What’s added are flourishes the pianist ad libs and which do not exist in the score. For starters, there’s the little hit on the downbeat of measure 131 and its antecedent sixteenth notes. In a similar fashion the Makoto Ozone adds a downbeat hit with an octave grace note at measure 133. After the key change, the soloist does nothing extraordinary for a few measures. Then in measure 144, as the main melody line has the ascending staccato eighth notes, the pianist enters with complete abandon, adding jazzy and bluesy sixteenth note runs in several octaves.
As you can see none of this is indicated in the score. On the other hand, one might ask: Does it enhance the performance? Would it be untoward for a soloist in a Mozart piano concerto to add to its performance? What about a Bach concerto or one by Liszt?
It’s well known that many composers embellished their works even after they were published. It’s also well known that Gershwin was a talented improviser and that Rhapsody in Blue was scored, rescored, and modified in any number of ways over the more than 90 years since its premiere. In fact, Gershwin was known for sitting down at a piano at social events and, asked to play some of his music, improvisations on his tunes were frequently heard. Would the composer have played these kinds of figures in a concert performance? The soloist in this recording obviously felt that his additions complemented the work. To a purist in the audience, this might not have been the case. To others, the exuberance and excitement of hearing “a new version” might have made the concert electrifying.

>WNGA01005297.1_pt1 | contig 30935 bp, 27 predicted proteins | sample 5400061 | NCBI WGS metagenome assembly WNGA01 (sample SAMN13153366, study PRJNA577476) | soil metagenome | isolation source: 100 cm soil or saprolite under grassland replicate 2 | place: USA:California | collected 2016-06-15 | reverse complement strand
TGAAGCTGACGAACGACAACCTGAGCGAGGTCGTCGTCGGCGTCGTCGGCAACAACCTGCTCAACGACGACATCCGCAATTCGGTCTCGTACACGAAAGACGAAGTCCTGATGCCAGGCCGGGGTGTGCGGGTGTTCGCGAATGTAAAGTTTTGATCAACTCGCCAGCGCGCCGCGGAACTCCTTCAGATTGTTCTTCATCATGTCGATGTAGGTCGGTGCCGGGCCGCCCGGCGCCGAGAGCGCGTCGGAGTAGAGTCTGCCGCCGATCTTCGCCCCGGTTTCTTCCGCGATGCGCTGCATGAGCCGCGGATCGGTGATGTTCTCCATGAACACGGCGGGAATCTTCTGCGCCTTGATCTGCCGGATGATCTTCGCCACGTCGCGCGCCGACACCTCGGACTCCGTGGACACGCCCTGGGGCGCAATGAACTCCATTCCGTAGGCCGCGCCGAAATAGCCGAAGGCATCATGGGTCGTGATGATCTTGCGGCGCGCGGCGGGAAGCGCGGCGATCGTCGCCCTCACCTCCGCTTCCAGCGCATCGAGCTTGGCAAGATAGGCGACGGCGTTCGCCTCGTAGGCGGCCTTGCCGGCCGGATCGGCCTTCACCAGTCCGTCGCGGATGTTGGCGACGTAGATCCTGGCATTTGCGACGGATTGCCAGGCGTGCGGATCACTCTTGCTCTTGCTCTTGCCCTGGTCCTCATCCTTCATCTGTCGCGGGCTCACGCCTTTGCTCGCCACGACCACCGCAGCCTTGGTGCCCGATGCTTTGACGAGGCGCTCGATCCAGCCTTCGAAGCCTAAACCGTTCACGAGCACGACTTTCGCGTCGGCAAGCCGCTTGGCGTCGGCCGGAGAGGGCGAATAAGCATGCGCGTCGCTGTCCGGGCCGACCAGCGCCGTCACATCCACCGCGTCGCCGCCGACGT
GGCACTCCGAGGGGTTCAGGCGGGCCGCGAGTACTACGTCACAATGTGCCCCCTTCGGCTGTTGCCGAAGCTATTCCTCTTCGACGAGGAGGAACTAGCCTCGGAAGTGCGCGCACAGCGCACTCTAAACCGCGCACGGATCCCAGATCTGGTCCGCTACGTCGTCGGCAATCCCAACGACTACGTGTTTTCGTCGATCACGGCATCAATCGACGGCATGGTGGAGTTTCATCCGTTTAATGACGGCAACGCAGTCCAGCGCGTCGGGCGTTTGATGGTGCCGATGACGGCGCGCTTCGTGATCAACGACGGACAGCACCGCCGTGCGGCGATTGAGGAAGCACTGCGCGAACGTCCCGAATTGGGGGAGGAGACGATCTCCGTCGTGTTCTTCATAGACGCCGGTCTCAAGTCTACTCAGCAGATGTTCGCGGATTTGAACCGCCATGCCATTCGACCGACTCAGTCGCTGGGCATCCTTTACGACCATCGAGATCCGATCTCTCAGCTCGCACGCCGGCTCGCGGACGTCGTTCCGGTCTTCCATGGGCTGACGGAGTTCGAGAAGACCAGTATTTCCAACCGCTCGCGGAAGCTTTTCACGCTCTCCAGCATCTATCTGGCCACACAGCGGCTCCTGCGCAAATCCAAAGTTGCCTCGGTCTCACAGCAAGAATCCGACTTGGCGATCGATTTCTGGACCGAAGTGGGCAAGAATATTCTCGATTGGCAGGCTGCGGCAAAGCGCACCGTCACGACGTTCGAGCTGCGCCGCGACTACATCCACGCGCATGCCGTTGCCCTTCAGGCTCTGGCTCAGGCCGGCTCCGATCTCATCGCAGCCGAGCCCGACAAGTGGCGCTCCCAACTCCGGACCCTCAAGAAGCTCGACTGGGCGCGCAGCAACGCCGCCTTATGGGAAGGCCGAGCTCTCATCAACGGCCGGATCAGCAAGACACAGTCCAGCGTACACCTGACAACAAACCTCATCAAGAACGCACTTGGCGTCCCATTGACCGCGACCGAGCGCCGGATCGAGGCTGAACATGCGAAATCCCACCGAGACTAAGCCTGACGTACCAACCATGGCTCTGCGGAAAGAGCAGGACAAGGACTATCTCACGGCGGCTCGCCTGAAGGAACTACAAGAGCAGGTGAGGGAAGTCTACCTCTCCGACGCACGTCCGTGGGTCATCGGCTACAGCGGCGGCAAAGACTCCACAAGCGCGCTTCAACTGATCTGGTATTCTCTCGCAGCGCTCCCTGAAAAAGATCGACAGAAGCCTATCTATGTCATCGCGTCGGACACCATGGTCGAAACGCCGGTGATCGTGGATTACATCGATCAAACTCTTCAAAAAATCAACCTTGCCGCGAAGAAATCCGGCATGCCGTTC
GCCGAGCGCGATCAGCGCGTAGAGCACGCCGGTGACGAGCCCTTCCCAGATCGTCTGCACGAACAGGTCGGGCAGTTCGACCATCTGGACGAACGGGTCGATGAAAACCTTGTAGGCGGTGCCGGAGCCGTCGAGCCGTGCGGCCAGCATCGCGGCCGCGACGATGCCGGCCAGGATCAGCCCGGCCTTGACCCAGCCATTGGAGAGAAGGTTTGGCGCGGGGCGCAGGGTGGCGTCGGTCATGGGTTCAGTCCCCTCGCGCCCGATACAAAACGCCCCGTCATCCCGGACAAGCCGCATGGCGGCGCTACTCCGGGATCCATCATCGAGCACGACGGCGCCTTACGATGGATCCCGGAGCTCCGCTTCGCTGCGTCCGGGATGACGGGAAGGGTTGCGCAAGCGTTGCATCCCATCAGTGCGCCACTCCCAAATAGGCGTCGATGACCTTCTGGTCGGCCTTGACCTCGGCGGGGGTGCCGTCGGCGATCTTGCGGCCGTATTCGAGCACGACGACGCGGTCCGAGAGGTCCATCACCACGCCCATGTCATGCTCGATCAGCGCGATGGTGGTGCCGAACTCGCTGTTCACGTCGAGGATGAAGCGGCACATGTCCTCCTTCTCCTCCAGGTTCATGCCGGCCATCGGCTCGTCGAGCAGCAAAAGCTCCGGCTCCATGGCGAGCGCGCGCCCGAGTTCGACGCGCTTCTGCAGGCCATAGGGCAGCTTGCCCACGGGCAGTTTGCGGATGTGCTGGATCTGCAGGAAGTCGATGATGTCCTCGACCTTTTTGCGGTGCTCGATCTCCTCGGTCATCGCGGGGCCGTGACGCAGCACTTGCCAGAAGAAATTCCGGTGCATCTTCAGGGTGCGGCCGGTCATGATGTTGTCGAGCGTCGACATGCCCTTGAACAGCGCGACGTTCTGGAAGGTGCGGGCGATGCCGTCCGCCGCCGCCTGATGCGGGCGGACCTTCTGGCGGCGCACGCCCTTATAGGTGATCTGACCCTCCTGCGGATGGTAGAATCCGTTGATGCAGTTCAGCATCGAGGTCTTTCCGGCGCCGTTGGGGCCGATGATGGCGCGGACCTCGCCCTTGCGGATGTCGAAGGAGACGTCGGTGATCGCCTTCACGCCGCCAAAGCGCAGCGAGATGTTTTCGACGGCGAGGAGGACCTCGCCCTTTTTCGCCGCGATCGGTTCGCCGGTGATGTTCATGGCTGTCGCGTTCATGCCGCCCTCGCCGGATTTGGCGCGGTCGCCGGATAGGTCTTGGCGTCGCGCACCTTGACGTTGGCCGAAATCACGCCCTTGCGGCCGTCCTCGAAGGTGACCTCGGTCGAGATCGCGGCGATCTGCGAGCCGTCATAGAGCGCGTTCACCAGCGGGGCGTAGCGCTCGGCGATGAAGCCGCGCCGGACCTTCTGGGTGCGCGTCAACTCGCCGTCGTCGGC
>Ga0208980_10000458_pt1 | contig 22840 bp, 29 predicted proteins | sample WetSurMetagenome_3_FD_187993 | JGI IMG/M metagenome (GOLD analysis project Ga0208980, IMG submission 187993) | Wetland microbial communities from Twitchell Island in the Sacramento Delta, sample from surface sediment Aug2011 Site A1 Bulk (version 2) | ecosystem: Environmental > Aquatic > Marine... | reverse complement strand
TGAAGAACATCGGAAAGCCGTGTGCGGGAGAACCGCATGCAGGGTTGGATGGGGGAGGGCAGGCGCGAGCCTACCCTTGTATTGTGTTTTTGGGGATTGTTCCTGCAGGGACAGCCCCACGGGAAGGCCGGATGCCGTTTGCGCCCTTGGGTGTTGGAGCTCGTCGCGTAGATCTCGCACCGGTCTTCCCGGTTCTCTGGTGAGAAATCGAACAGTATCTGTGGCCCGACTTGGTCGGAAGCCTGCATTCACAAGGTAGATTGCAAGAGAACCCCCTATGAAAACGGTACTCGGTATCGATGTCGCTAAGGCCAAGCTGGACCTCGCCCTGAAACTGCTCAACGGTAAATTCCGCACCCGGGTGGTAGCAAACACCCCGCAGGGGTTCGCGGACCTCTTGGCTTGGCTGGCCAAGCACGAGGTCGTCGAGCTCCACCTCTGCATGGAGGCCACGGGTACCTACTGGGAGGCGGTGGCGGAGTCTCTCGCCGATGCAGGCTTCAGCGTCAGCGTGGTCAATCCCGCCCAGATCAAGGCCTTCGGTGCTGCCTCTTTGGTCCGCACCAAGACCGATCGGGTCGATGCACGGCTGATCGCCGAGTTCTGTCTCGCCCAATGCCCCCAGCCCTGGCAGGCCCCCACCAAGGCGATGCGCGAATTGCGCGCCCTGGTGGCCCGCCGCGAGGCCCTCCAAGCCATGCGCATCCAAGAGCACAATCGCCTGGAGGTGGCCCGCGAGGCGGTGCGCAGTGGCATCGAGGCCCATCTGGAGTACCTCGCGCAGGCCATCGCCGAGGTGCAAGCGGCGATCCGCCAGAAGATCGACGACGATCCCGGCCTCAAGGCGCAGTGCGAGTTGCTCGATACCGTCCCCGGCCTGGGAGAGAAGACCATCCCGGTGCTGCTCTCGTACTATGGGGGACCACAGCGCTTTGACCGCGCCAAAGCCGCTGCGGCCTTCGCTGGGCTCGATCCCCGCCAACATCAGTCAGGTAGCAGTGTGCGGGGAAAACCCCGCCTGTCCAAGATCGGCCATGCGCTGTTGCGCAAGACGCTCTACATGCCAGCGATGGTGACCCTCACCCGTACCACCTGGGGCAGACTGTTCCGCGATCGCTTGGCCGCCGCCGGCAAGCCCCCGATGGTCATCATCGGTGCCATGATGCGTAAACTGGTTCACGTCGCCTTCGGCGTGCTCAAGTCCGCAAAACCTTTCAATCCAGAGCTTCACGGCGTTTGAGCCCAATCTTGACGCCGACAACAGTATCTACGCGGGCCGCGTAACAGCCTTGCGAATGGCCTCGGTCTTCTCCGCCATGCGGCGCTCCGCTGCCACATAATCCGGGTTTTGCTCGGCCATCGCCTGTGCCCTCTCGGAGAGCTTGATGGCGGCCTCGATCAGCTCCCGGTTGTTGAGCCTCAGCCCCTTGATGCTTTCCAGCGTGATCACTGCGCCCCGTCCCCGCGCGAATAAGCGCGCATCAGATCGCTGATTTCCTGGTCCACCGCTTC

Clean and Dirty
In this next example you’ll hear bits and pieces of the highlights from many of those heard above. The recording quality in Example 58.8 is such that there are features more readily heard than some of those to which we’ve listened. This is a recording by the St. Louis Symphony Orchestra conducted by Leonard Slatkin with the solo performed by Jeffrey Siegel.
Example 58.8 George Gershwin: Rhapsody in Blue (129–147)
Jeffrey Siegel, Leonard Slatkin, St. Louis Symphony Orchestra, MMG
The three wind soloists take their rubato at face value and slowly present the bluesy two bar phrases. The string pizzicato on the downbeat of measure 131 is clean and has the included triangle hit. There is no cymbal hit on the fourth beat of measure 136.
The saxophones are quite noticeable and the timbre differences between the alto and tenor are evident, but still work together nicely. Siegel plays the piano part as written. And, the cymbal roll during the triplets emphasizes an unwritten crescendo throughout the measure.